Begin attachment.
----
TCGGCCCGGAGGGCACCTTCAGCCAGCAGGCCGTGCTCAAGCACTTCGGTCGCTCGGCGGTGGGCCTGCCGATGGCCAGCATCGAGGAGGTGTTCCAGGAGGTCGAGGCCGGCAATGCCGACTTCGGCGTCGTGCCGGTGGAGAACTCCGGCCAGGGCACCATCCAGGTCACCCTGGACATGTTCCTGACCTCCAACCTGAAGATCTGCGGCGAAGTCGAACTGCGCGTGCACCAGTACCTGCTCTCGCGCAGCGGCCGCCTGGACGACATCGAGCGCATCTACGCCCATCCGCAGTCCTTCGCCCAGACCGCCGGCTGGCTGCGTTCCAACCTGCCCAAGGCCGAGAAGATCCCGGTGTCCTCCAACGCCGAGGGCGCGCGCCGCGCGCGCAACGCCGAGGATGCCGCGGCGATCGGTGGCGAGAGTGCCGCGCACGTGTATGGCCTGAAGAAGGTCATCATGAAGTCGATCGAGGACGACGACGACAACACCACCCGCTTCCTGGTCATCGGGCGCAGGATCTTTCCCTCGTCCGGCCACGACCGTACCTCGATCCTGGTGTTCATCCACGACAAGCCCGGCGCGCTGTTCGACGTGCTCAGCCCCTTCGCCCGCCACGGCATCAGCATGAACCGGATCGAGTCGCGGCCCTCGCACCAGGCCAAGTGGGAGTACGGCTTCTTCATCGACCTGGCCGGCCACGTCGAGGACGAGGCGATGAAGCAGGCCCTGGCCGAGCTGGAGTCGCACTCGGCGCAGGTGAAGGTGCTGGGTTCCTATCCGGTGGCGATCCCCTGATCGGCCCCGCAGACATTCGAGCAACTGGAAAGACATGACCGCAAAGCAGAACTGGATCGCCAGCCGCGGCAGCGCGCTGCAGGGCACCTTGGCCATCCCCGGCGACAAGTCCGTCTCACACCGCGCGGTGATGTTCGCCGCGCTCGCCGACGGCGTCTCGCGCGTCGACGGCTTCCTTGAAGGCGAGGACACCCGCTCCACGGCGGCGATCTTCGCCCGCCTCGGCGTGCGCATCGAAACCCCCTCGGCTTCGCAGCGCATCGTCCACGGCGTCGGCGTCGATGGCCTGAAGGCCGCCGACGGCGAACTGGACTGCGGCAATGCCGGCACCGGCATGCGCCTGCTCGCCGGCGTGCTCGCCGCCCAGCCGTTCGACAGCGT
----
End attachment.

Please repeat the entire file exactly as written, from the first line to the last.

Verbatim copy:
TCGGCCCGGAGGGCACCTTCAGCCAGCAGGCCGTGCTCAAGCACTTCGGTCGCTCGGCGGTGGGCCTGCCGATGGCCAGCATCGAGGAGGTGTTCCAGGAGGTCGAGGCCGGCAATGCCGACTTCGGCGTCGTGCCGGTGGAGAACTCCGGCCAGGGCACCATCCAGGTCACCCTGGACATGTTCCTGACCTCCAACCTGAAGATCTGCGGCGAAGTCGAACTGCGCGTGCACCAGTACCTGCTCTCGCGCAGCGGCCGCCTGGACGACATCGAGCGCATCTACGCCCATCCGCAGTCCTTCGCCCAGACCGCCGGCTGGCTGCGTTCCAACCTGCCCAAGGCCGAGAAGATCCCGGTGTCCTCCAACGCCGAGGGCGCGCGCCGCGCGCGCAACGCCGAGGATGCCGCGGCGATCGGTGGCGAGAGTGCCGCGCACGTGTATGGCCTGAAGAAGGTCATCATGAAGTCGATCGAGGACGACGACGACAACACCACCCGCTTCCTGGTCATCGGGCGCAGGATCTTTCCCTCGTCCGGCCACGACCGTACCTCGATCCTGGTGTTCATCCACGACAAGCCCGGCGCGCTGTTCGACGTGCTCAGCCCCTTCGCCCGCCACGGCATCAGCATGAACCGGATCGAGTCGCGGCCCTCGCACCAGGCCAAGTGGGAGTACGGCTTCTTCATCGACCTGGCCGGCCACGTCGAGGACGAGGCGATGAAGCAGGCCCTGGCCGAGCTGGAGTCGCACTCGGCGCAGGTGAAGGTGCTGGGTTCCTATCCGGTGGCGATCCCCTGATCGGCCCCGCAGACATTCGAGCAACTGGAAAGACATGACCGCAAAGCAGAACTGGATCGCCAGCCGCGGCAGCGCGCTGCAGGGCACCTTGGCCATCCCCGGCGACAAGTCCGTCTCACACCGCGCGGTGATGTTCGCCGCGCTCGCCGACGGCGTCTCGCGCGTCGACGGCTTCCTTGAAGGCGAGGACACCCGCTCCACGGCGGCGATCTTCGCCCGCCTCGGCGTGCGCATCGAAACCCCCTCGGCTTCGCAGCGCATCGTCCACGGCGTCGGCGTCGATGGCCTGAAGGCCGCCGACGGCGAACTGGACTGCGGCAATGCCGGCACCGGCATGCGCCTGCTCGCCGGCGTGCTCGCCGCCCAGCCGTTCGACAGCGT